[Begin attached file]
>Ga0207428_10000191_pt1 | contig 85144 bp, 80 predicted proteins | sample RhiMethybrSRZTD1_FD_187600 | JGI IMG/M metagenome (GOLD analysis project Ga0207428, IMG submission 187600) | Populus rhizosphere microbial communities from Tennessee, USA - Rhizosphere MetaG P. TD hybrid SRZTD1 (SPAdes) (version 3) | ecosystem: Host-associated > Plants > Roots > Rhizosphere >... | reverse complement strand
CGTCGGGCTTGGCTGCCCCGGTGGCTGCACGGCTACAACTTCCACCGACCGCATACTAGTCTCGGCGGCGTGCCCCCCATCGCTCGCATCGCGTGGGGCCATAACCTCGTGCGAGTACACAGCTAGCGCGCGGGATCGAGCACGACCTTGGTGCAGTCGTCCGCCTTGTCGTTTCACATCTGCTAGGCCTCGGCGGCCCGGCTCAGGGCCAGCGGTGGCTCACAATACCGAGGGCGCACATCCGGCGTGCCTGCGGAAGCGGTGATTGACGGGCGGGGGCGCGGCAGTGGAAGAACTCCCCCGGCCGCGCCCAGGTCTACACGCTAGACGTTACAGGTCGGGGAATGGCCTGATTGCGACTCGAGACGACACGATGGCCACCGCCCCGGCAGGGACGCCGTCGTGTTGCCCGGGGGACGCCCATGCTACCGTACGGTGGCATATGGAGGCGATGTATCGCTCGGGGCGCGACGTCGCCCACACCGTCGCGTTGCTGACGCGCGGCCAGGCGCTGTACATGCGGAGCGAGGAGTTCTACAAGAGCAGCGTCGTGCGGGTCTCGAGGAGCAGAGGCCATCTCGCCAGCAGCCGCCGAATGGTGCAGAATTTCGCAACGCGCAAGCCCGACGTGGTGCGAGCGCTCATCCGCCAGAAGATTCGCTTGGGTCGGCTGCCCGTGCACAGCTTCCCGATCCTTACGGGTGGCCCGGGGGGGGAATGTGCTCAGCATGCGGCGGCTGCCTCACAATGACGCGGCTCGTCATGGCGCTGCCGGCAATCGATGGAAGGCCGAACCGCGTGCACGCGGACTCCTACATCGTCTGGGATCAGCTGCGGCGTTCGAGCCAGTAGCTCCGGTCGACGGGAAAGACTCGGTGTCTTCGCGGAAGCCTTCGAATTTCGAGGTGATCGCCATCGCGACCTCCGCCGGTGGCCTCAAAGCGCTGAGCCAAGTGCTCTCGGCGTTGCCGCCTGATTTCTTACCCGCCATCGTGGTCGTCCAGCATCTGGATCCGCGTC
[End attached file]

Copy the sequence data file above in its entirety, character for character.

>Ga0207428_10000191_pt1 | contig 85144 bp, 80 predicted proteins | sample RhiMethybrSRZTD1_FD_187600 | JGI IMG/M metagenome (GOLD analysis project Ga0207428, IMG submission 187600) | Populus rhizosphere microbial communities from Tennessee, USA - Rhizosphere MetaG P. TD hybrid SRZTD1 (SPAdes) (version 3) | ecosystem: Host-associated > Plants > Roots > Rhizosphere >... | reverse complement strand
CGTCGGGCTTGGCTGCCCCGGTGGCTGCACGGCTACAACTTCCACCGACCGCATACTAGTCTCGGCGGCGTGCCCCCCATCGCTCGCATCGCGTGGGGCCATAACCTCGTGCGAGTACACAGCTAGCGCGCGGGATCGAGCACGACCTTGGTGCAGTCGTCCGCCTTGTCGTTTCACATCTGCTAGGCCTCGGCGGCCCGGCTCAGGGCCAGCGGTGGCTCACAATACCGAGGGCGCACATCCGGCGTGCCTGCGGAAGCGGTGATTGACGGGCGGGGGCGCGGCAGTGGAAGAACTCCCCCGGCCGCGCCCAGGTCTACACGCTAGACGTTACAGGTCGGGGAATGGCCTGATTGCGACTCGAGACGACACGATGGCCACCGCCCCGGCAGGGACGCCGTCGTGTTGCCCGGGGGACGCCCATGCTACCGTACGGTGGCATATGGAGGCGATGTATCGCTCGGGGCGCGACGTCGCCCACACCGTCGCGTTGCTGACGCGCGGCCAGGCGCTGTACATGCGGAGCGAGGAGTTCTACAAGAGCAGCGTCGTGCGGGTCTCGAGGAGCAGAGGCCATCTCGCCAGCAGCCGCCGAATGGTGCAGAATTTCGCAACGCGCAAGCCCGACGTGGTGCGAGCGCTCATCCGCCAGAAGATTCGCTTGGGTCGGCTGCCCGTGCACAGCTTCCCGATCCTTACGGGTGGCCCGGGGGGGGAATGTGCTCAGCATGCGGCGGCTGCCTCACAATGACGCGGCTCGTCATGGCGCTGCCGGCAATCGATGGAAGGCCGAACCGCGTGCACGCGGACTCCTACATCGTCTGGGATCAGCTGCGGCGTTCGAGCCAGTAGCTCCGGTCGACGGGAAAGACTCGGTGTCTTCGCGGAAGCCTTCGAATTTCGAGGTGATCGCCATCGCGACCTCCGCCGGTGGCCTCAAAGCGCTGAGCCAAGTGCTCTCGGCGTTGCCGCCTGATTTCTTACCCGCCATCGTGGTCGTCCAGCATCTGGATCCGCGTC